Federal Judge Blocks Indiana Law To Defund Planned Parenthood

A setback for Planned Parenthood opponents.

Late yesterday, a Federal Judge in Indianapolis issued an injunction against an Indiana law that blocks Planned Parenthood from received state Medicaid funds:

WASHINGTON — A federal judge ruled Friday that the State of Indiana could not cut off money for Planned Parenthood clinics providing health care to low-income women on Medicaid.

The judge, Tanya Walton Pratt of the Federal District Court in Indianapolis, blocked provisions of a new state law that penalized Planned Parenthood because some of its clinics performed abortions. The law, she said, conflicts with the federal Medicaid statute, which generally allows Medicaid beneficiaries to choose their health care providers.

Planned Parenthood provides services other than abortion, including family planning and screenings for cancer and sexually transmitted diseases.

In issuing a preliminary injunction late Friday, Judge Pratt said the state law “will exact a devastating financial toll on Planned Parenthood of Indiana and hinder its ability to continue serving patients’ general health needs.”

The law took effect immediately when it was signed on May 10 by Gov. Mitch Daniels, a Republican.

As of June 20, the judge said, Planned Parenthood of Indiana stopped treating its Medicaid patients and laid off two of its three specialists in sexually transmitted diseases. The judge said that “only a small percentage” of Planned Parenthood’s services involved abortion.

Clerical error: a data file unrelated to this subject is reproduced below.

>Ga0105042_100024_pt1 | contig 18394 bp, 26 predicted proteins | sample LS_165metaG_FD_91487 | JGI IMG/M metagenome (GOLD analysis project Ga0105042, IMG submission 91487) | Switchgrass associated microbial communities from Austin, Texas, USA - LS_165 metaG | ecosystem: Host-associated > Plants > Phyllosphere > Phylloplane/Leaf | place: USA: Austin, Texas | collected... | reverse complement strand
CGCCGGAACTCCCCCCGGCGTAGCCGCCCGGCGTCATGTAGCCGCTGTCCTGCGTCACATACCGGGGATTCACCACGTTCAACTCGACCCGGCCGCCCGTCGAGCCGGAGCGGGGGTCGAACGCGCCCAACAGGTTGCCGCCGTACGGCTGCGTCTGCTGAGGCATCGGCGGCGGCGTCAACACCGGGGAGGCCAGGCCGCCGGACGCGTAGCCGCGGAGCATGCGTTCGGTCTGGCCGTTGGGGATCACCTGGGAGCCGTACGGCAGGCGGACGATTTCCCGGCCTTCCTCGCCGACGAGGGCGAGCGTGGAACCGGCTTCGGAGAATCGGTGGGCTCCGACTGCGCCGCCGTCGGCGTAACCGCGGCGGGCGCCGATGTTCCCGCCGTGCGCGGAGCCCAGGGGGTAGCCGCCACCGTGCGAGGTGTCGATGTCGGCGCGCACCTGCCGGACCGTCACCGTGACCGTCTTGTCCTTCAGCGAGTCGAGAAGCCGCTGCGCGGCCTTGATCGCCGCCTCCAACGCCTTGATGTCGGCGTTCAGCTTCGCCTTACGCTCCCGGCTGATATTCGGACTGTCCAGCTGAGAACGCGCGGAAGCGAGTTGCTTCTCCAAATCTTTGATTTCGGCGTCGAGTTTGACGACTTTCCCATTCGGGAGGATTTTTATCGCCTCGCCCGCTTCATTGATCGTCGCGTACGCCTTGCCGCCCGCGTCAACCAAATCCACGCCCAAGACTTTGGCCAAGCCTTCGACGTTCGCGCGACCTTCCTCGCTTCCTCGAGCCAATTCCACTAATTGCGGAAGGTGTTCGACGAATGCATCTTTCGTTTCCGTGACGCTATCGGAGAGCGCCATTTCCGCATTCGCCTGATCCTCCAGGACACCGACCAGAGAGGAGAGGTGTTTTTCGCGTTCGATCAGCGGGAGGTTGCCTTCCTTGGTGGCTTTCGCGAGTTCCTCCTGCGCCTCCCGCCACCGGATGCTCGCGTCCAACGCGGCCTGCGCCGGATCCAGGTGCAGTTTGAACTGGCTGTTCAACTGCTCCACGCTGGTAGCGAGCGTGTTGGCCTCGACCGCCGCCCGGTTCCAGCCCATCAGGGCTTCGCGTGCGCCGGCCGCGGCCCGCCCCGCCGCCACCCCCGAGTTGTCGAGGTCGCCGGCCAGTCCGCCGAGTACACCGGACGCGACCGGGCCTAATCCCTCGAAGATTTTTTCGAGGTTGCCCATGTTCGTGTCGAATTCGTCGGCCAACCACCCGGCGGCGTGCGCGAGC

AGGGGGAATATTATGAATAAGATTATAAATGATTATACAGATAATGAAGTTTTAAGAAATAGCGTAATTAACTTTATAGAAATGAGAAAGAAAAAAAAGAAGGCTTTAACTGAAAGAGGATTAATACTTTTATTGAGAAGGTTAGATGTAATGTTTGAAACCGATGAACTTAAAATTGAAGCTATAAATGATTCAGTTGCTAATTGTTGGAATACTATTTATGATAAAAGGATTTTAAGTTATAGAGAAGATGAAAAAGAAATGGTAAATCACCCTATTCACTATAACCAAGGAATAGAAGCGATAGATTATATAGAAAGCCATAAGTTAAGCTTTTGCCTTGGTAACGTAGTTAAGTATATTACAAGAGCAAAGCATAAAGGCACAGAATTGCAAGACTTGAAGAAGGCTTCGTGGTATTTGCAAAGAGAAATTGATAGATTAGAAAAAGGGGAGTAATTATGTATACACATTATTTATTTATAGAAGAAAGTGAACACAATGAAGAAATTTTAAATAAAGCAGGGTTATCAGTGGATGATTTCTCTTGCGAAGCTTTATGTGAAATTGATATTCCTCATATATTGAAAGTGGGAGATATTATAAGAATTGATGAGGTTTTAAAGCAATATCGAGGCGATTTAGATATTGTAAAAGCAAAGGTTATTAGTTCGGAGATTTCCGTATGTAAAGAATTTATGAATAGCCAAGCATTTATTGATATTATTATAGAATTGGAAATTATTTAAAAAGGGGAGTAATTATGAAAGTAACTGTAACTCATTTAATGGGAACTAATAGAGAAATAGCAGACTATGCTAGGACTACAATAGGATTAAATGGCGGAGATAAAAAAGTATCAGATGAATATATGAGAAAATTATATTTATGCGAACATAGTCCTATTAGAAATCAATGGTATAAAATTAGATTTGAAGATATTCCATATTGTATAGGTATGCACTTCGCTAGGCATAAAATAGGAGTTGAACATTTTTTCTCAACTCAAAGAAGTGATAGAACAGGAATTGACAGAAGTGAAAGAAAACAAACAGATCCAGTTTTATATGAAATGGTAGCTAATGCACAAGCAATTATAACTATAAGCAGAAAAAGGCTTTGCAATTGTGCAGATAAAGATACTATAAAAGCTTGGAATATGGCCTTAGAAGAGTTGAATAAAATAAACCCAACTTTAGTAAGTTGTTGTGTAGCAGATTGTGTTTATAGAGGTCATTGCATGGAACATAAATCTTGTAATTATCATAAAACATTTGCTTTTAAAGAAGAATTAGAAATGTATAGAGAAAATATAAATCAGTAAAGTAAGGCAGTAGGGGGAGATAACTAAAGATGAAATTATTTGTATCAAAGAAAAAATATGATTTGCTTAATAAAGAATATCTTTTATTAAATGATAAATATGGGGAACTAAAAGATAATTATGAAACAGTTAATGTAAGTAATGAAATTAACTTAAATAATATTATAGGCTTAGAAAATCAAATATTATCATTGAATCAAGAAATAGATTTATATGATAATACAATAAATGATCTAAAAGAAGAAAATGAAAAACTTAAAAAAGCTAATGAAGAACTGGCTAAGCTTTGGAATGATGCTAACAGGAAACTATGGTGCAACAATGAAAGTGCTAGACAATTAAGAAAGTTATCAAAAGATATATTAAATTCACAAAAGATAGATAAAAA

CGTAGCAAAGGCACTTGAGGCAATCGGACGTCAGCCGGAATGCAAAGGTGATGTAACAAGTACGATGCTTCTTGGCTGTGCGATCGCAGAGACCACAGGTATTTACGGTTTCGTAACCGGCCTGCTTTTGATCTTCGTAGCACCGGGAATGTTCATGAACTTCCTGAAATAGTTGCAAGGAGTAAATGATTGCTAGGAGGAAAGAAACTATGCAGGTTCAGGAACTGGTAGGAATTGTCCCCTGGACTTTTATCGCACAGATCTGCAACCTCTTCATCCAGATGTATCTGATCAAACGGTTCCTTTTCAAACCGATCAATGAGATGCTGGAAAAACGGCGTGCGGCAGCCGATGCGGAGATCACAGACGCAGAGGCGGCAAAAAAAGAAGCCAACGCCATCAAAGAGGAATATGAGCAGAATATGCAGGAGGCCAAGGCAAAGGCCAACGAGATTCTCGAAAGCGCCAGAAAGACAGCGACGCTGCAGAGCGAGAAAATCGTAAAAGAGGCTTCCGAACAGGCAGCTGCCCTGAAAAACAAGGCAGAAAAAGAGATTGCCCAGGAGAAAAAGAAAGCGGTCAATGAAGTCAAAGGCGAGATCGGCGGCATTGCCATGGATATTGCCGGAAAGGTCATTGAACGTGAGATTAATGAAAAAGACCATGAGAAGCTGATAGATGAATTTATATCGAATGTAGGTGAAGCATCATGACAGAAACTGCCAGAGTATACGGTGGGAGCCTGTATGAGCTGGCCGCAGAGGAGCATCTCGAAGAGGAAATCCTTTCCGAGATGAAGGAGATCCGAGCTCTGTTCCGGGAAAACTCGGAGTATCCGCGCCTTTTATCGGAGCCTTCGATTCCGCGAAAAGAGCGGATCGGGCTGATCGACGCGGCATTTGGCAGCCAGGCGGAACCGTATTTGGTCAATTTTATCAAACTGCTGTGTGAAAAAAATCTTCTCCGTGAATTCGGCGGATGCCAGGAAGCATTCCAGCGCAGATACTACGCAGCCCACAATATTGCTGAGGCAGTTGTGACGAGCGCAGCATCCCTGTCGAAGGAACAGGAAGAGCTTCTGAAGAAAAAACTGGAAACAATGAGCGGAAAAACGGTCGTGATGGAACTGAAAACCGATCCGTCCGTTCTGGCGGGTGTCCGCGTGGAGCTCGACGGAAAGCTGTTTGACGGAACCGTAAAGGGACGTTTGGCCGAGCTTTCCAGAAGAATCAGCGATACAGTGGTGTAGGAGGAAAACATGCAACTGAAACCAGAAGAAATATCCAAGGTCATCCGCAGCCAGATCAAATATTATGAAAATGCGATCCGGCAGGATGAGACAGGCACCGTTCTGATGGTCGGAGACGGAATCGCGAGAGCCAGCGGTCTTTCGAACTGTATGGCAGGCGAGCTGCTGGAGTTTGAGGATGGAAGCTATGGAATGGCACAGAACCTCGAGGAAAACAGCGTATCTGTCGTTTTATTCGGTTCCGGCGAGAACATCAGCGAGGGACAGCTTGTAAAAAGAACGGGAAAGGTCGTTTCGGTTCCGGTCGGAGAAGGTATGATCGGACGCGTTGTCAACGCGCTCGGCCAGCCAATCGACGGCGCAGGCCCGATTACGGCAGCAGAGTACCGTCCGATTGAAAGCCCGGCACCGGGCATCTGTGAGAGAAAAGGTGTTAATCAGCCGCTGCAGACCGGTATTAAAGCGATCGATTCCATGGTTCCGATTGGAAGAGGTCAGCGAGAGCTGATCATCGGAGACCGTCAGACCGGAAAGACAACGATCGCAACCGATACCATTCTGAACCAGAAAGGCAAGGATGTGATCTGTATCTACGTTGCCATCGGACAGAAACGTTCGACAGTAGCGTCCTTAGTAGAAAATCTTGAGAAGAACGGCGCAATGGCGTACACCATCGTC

“States do not have carte blanche to expel otherwise competent Medicaid providers,” Judge Pratt said. And “there are no allegations that Planned Parenthood of Indiana is incompetent or that it provides inappropriate or inadequate care.”

The ruling has national significance. At least a half-dozen states have taken aim at Planned Parenthood because its clinics perform abortions, about one-fourth of all those performed in the United States.

Judge Pratt gave “some measure of deference” to a ruling by the Obama administration, which on June 1 denied approval for the changes that Indiana wanted to make in its Medicaid program.

The federal government could terminate some or all of Indiana’s Medicaid money if the state persisted in violating federal Medicaid law.

“The public interest tilts in favor of granting an injunction,” Judge Pratt declared. “The federal government has threatened partial or total withholding of federal Medicaid dollars to the State of Indiana, which could total well over $5 billion annually and affect nearly one million Hoosiers.”

On it’s surface this sounds like a simple issue of Federal law trumping state law. Federal Medicaid laws prohibit states from discriminating against qualified providers, and there doesn’t seem to be any evidence or allegation that Planned Parenthood is not qualified to provide the non-abortion services that it provides at its clincs. Two excerpts from Judge Pratt’s opinion are instructive:

Central to the present dispute, a state plan must provide that “any individual eligible for medical assistance . . . may obtain such assistance from any institution, agency, community pharmacy, or person, qualified to perform the service or services required . . . who undertakes to provide him such services…”. 42 U.S.C. § 1396a(a)(23) (emphasis added) (hereinafter, “‘freedom of choice’ provision”). This “freedom of choice” provision has been interpreted by the Supreme Court as giving Medicaid recipients the right to choose among a range of qualified providers, without government interference. O’Bannon v. Town Court Nursing Ctr., 447 U.S. 773, 785 (1980).